Note also that tiles were not just used on roofs. In the lower right part of the picture you can see tile pipes that were used to direct water to specific locations. Note that the tile pipes are shaped so that the small end of one fits into the large end of another, forming a seal to prevent leaks (water flowed in the direction from the large end to the small end). Piping was formed on a potter’s wheel. Tiles were also used for flooring at times (see just below).

It is a popular legend that these tiles were molded by the Indians over their bare thighs and afterwards cut to size and kilned, but this seems unlikely; the tiles vary considerably in shape, age and are often of a size which would be impossible to mold in this manner.


Many mission floors were simply dirt. The dirt excavated for the foundations was piled inside the building so the floor was somewhat higher than than the outside. This tended to keep the floor dry during the rainy season. Applications of light sprinklings of water did tend to create a seal as the dried soil surface became more like an adobe brick. In some missions further sealing was performed using regular applications of animal blood and/or linseed oil. The clotting factors in the blood created a better seal for the floor however it also added to the smell in the building (those missions tended to smell like fresh meat). These floors tended to have a reddish color. And, of course, dirt quickly developed wear patterns with use.

A bit more durable than dirt is clay and adobe; but, not much. Indeed, it’s speculated that many mission adobe floors are actually nothing more than cast-off wall bricks that did not cure properly. Both clay and adobe floor surfaces had to be frequently filled as wear patterns appeared over time.

A modified version of plaster used on the side of a mission, the next durable substance used for flooring was called Roman Cement. Understand that Roman Cement is not the cement known today; it’s more of a hardened plaster. The method for making Roman Cement was documented by the Roman architect Vitruvius; thus the name. Floor cement made to Vitruvius’ recipe consisted of three or two parts sand to one part lime, depending on the quality of the sand (note how similar this is to the plaster formula). Clean pit sand is preferred but riverbed or shore sand could be used. Burnt brick was sometimes also added, giving the mixture a reddish color. Again, resurfacing was periodically needed as wear patterns appeared. This floor type was also more labor intensive in its initial construction and typically only used where labor was easily available.

Where trees were available, wood made the next most durable floor. By oiling and sanding the wood floors could be kept fresh and clean for long periods of time. Unfortunately, wood flooring contributed more to problems from fire. The other problem with wood is that it’s even more labor-intensive to install. Not only does the wood have to be extracted from the trees, but it has to be isolated from the under-floor to keep it from rotting due to moisture infiltration. Once installed, however, wood was a very durable option.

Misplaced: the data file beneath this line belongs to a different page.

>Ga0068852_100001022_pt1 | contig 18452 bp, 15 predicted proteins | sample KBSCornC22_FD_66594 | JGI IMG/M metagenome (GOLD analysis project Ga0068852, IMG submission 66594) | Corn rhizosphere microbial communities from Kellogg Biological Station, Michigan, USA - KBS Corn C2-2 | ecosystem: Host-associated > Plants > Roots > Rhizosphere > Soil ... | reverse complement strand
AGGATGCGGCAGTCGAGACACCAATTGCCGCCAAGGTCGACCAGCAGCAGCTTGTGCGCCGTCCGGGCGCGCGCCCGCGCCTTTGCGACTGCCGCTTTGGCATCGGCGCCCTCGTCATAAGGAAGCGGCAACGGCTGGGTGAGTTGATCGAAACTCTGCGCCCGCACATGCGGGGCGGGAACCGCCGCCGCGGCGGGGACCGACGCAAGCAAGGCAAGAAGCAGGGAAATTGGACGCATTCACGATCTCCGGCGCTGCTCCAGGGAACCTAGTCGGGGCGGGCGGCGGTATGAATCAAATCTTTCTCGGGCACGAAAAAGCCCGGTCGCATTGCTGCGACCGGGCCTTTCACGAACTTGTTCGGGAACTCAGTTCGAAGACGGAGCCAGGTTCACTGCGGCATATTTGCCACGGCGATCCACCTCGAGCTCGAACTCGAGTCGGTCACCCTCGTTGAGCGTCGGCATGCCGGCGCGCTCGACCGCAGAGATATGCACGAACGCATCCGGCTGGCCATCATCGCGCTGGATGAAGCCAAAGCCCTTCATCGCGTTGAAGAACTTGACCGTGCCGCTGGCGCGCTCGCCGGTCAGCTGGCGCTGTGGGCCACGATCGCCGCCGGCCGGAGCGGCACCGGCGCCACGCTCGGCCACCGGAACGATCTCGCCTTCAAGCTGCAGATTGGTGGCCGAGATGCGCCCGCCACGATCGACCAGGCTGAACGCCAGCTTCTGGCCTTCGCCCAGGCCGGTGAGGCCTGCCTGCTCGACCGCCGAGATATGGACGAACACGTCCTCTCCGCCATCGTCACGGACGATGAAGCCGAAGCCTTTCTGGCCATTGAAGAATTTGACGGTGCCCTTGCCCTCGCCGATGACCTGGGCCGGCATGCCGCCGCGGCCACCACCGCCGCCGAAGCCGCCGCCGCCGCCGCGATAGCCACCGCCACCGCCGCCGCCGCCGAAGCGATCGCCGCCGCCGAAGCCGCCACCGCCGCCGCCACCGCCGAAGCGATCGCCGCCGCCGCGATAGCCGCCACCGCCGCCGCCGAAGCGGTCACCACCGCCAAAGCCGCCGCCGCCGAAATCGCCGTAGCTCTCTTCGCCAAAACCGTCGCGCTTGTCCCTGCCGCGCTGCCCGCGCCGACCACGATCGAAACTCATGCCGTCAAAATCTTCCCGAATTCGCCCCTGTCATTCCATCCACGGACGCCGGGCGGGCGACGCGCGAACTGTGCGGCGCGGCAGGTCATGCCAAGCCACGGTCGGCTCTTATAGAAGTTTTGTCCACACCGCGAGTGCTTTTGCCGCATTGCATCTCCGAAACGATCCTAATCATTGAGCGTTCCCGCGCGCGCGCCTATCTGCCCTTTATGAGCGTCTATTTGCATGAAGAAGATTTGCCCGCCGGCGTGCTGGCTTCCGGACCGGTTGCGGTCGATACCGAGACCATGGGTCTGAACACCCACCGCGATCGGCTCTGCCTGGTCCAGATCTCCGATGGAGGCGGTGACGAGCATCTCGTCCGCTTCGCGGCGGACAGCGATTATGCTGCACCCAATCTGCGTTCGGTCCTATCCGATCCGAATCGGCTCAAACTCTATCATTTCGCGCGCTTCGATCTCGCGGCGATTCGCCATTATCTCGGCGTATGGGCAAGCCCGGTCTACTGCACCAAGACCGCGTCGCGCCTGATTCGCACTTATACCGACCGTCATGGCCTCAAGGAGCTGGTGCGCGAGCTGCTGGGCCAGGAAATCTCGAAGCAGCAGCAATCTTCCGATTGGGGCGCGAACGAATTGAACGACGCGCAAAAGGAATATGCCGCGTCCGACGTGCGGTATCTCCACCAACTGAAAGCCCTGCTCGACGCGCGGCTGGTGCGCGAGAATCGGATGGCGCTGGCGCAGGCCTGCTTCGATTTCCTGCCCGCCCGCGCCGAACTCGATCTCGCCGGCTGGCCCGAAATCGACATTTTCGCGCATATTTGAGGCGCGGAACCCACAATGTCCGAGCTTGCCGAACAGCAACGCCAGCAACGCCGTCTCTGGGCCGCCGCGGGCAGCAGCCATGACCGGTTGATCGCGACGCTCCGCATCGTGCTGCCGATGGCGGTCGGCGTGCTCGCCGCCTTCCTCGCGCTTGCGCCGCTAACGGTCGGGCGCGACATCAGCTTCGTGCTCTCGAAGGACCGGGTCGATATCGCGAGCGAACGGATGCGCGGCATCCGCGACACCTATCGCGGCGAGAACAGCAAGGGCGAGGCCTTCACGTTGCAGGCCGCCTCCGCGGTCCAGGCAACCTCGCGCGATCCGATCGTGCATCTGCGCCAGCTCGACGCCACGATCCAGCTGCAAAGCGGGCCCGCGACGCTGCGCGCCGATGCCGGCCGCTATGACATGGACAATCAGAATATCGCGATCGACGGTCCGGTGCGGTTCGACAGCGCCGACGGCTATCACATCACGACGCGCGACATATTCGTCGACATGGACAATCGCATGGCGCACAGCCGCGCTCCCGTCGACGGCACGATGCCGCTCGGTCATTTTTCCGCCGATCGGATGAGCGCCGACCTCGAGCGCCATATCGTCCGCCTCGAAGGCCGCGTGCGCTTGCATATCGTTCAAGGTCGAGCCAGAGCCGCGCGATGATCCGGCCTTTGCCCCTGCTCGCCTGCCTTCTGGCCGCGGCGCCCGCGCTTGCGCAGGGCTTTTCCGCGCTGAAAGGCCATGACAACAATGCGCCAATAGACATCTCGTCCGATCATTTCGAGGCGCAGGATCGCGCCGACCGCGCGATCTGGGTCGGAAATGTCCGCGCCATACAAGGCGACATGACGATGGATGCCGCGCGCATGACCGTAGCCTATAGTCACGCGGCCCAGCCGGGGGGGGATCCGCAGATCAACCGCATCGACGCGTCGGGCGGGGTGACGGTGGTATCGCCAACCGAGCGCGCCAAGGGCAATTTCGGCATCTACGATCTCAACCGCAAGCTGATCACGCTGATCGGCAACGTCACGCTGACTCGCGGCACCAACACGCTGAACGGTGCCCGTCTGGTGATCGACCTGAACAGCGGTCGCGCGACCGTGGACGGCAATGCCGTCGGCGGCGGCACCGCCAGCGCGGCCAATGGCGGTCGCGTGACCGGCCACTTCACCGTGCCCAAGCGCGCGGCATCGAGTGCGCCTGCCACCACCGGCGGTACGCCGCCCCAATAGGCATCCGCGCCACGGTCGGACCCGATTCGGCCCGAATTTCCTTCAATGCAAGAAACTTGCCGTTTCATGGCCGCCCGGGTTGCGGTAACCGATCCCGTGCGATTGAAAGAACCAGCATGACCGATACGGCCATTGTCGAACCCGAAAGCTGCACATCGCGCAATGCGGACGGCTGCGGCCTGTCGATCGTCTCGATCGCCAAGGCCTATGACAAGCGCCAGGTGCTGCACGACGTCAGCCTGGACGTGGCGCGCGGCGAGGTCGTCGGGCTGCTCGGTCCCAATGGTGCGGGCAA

Tile flooring was fairly durable; but would sometimes fracture if put under stress. Like adobe, tile is made from a clay mixture, formed in a mold and dried. The big difference is in the mixture and materials. Normal adobe put into a kiln would likely explode from the heating of the moisture in the material. Tile, on the other hand, gets hard when fired. Floor tiles were called ladrillos. A skilled artisan was necessary when tile was produced. (This picture is from Mission San Juan Bautista and shows a tile brick with an animal imprint in it; animals sometimes walked across drying bricks.)

Finally, the ultimate in flooring was stone. While field/river stones or cut flagstones may have been used in some settings, they were not suitable for use in the churches or other populated areas due to the possibility of injury caused by trip and fall accidents. Formal stone floors were quarried and fitted into place. A bed of sand or mortar was used under the stone. Once the initial labor of a stone floor was expended, maintenance and upkeep were minimal.


Site preparation was the first step in any construction project. Trees and brush had to be cleared and the area leveled. Water flows had to be created to keep water away from the building site. Finally, the building would be laid out in the ground.

Once the building plans were drawn in the ground the area under the building had to be excavated in order to lay down foundation stones. Foundations usually consisted of approximately six layers of stone.

Foundation excavation

Next, adobe walls were constructed on the foundation. The walls were built up using adobe bricks and mortar. Plaster was added to the walls to seal them.

Once the walls were built up the headers and roof framing was added.

Next, reeds were lashed to the rafters to form a base for the roof.

Tiles where then laid on top of the reeds to make the structure more waterproof (note the qualifier; these roofs leaked even with the tiles, just not as much as with reeds alone).

The interior was then finished and the building would be ready to occupy/use.

Of course, the process above is described as a linear process where one thing follows another. It would be an error to assume this was the way an actual building was constructed. Labor use, weather, and many other factors would have determined what got built when and seeing a partial building with part of a roof was likely a common site.


  • Vessely, Robert S. “The Resources Required to Build a Spanish-Era Mission Building.” Proceedings of the 21st Annual Conference of the California Mission Studies Association (edited by Krieger, Dan). 2004. pp 14-23.
  • Troubled Times: Adobe Bricks.” Undated.
  • ABCs of Making Adobe Bricks.” New Mexico State University. March 2003. (PDF file link)
  • Castellucci, Jenifer, Center for Spanish Colonial Research. “Beneath Serra’s Feet: The Floors of Mission San Diego de Alcalá.” Proceedings of the California Mission Studies Association (edited by Beebe, Rose Marie). 2003. pp 90-108.